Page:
The New York Court of Appeals recently issued an important decision on summary judgment in the case of Rodriguez v. City of New York. Summary judgment is a judgment that is entered by a judge for one party and against another without a full trial. It may be granted to resolve the whole case or only a particular issue or issues (partial summary judgment).
When a party makes a motion for summary judgment, she is asking the judge to decide the case or issue in her favor before trial.
In a personal injury case in which the fault of the defendant is clear – where the defendant ran a red light at an intersection and broadsided the plaintiff’s car, for example – the injured plaintiff often makes a motion for partial summary judgment on the issue of the defendant’s liability.
The motion, usually made after discovery is completed, asks the judge to rule based on deposition testimony and other evidence produced during the discovery process that the defendant was negligent and that the defendant’s negligence caused plaintiff’s injury. If the judge rules in the plaintiff’s favor, then the case is scheduled for trial only on the issue of damages – how much money the defendant must pay in order to compensate the plaintiff.
The Rodriguez case deals with a complication that arises in personal injury cases in which the defendant alleges that the plaintiff herself bears some of the responsibility for her injury. New York’s “comparative fault” statute allows a plaintiff in that situation to recover on her claim, but reduces her damage award by the percentage of her responsibility, as determined by the jury.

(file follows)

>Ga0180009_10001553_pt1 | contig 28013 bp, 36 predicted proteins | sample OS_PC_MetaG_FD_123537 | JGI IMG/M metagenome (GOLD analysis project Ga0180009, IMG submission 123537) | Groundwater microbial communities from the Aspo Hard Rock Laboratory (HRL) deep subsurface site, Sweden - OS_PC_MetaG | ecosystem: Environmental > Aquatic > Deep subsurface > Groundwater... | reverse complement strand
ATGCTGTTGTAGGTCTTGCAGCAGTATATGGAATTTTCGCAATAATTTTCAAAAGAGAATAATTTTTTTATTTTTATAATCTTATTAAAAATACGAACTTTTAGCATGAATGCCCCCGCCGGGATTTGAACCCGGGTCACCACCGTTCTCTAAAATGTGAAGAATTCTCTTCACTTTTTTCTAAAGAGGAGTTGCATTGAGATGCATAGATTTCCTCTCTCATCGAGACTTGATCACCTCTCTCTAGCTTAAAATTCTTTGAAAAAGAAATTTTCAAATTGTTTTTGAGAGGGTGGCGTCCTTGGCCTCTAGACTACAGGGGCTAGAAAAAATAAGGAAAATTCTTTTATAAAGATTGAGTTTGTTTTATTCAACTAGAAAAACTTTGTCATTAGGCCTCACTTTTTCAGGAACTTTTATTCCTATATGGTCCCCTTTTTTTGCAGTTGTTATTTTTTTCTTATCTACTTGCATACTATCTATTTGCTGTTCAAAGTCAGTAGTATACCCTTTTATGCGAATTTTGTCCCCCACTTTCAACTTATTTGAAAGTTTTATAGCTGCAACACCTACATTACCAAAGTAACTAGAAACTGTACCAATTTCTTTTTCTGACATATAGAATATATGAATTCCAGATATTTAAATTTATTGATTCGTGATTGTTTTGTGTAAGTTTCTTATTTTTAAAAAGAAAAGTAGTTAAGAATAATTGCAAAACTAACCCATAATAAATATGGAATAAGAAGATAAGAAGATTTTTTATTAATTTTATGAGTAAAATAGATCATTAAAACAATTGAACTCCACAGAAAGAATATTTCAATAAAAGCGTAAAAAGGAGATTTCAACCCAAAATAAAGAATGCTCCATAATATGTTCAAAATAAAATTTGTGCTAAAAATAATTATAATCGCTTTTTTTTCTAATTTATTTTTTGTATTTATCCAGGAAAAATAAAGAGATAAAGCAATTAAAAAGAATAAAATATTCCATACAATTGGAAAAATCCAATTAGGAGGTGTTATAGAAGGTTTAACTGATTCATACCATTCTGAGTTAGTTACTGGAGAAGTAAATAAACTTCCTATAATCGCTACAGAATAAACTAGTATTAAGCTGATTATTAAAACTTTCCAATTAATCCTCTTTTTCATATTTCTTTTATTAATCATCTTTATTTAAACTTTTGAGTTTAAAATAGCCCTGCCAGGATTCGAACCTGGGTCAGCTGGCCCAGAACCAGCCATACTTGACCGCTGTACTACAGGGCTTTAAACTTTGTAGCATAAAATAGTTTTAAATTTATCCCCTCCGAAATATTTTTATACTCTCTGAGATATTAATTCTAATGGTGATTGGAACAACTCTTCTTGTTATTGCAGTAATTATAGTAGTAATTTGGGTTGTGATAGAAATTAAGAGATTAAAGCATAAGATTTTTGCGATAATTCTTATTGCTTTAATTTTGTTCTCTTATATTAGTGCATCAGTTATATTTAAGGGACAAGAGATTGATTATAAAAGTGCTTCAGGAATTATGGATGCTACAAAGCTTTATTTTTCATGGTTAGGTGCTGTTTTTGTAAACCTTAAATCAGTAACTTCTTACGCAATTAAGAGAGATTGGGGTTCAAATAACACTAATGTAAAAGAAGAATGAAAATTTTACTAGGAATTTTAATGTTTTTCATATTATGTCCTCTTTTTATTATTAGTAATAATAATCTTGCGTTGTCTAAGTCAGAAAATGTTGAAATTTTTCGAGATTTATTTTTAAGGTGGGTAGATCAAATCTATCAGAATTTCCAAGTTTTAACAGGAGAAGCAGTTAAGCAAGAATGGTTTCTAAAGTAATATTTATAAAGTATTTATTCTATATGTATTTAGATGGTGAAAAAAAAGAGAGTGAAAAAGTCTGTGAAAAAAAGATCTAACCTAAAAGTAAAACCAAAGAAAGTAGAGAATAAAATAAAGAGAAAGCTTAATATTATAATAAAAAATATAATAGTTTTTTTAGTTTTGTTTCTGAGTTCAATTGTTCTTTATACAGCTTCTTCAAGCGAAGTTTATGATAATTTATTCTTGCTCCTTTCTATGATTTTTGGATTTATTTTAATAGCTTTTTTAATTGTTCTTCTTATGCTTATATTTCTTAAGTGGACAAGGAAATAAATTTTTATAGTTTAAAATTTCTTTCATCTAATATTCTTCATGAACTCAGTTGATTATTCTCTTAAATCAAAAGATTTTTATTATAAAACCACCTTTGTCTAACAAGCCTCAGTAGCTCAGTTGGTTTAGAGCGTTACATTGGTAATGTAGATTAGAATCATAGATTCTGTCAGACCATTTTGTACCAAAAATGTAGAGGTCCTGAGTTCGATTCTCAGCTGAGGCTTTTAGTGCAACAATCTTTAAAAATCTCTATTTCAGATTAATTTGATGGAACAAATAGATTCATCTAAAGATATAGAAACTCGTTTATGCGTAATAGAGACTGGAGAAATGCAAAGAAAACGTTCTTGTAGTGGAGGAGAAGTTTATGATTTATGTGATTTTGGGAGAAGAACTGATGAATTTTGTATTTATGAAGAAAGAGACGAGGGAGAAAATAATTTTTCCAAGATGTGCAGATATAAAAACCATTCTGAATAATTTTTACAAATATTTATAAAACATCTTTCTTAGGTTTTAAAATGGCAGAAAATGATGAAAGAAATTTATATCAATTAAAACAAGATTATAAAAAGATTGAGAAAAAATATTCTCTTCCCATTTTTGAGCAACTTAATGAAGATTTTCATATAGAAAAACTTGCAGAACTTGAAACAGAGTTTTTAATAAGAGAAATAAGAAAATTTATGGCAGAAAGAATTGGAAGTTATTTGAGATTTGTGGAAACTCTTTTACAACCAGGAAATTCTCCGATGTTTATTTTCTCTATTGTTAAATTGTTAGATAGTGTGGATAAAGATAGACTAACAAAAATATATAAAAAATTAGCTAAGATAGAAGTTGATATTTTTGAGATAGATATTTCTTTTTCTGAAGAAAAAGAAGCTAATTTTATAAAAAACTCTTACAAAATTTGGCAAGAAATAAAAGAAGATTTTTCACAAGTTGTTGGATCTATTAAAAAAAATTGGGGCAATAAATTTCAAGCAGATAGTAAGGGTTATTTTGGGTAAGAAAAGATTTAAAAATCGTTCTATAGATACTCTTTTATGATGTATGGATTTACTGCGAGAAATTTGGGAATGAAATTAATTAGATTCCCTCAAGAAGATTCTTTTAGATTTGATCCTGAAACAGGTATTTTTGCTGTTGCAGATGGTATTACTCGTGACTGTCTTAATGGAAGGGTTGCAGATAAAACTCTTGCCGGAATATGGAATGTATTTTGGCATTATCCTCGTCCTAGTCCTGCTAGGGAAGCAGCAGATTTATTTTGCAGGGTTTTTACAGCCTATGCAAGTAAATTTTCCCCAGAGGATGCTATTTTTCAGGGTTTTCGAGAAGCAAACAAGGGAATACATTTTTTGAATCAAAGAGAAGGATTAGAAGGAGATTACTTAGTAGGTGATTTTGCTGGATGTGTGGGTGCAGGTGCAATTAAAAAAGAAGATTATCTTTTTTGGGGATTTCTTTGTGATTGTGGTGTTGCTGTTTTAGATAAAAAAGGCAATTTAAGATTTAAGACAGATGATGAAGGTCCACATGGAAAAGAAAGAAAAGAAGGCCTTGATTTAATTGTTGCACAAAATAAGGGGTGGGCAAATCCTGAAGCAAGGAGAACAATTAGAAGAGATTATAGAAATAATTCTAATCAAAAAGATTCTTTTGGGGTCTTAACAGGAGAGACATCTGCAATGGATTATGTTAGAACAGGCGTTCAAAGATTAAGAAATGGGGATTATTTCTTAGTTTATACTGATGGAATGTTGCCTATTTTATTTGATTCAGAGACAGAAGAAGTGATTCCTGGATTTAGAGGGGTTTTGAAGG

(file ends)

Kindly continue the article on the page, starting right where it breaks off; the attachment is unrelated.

In a rear-end collision, for example, a jury could find a defendant’s negligence in following too closely to be 80% of the cause of the crash and plaintiff’s negligence in braking suddenly to be 20% of the cause. In that case, the damages awarded by the jury for plaintiff’s injuries would be reduced by 20%.
The question in Rodriguez was whether a judge could grant the plaintiff (Mr. Rodriguez) partial summary judgment on the defendant’s liability without first establishing that he was free from negligence himself.
The plaintiff was employed by the New York City Department of Sanitation in its garage. It was a snowy winter day and the plaintiff was working to outfit sanitation trucks with tire chains. Truck drivers would back into one of the garage bays, guided by a worker who would give directions while standing on the passenger side of the truck. Once the truck was safely parked inside the bay, the driver, guide and a third worker (the plaintiff) would put on the chains.
At the time of the accident, the plaintiff was standing outside of a garage bay, between a parked car and a rack of tires, while the next truck in line backed toward the garage. The driver was assisted by a guide who was standing on the driver’s side of the truck rather than the passenger side, in violation of established Department of Sanitation safety practices. The parked car, plaintiff, and the tire rack were on the passenger side. In the course of backing up, the truck struck the parked car, pushing it into plaintiff and pinning him against the tire rack, causing serious injuries.
The plaintiff sued the City of New York and, after discovery, made a motion for partial summary judgment on the issue of the City’s liability. The City opposed the motion and made its own cross-motion for summary judgment, contending among other things that the plaintiff was negligent himself in standing/walking to the rear of a backing truck. The trial court denied both motions and the New York State Appellate Division, First Department affirmed, holding that the plaintiff must show that he is free of comparative fault in order to be granted summary judgment against a defendant on the issue of liability.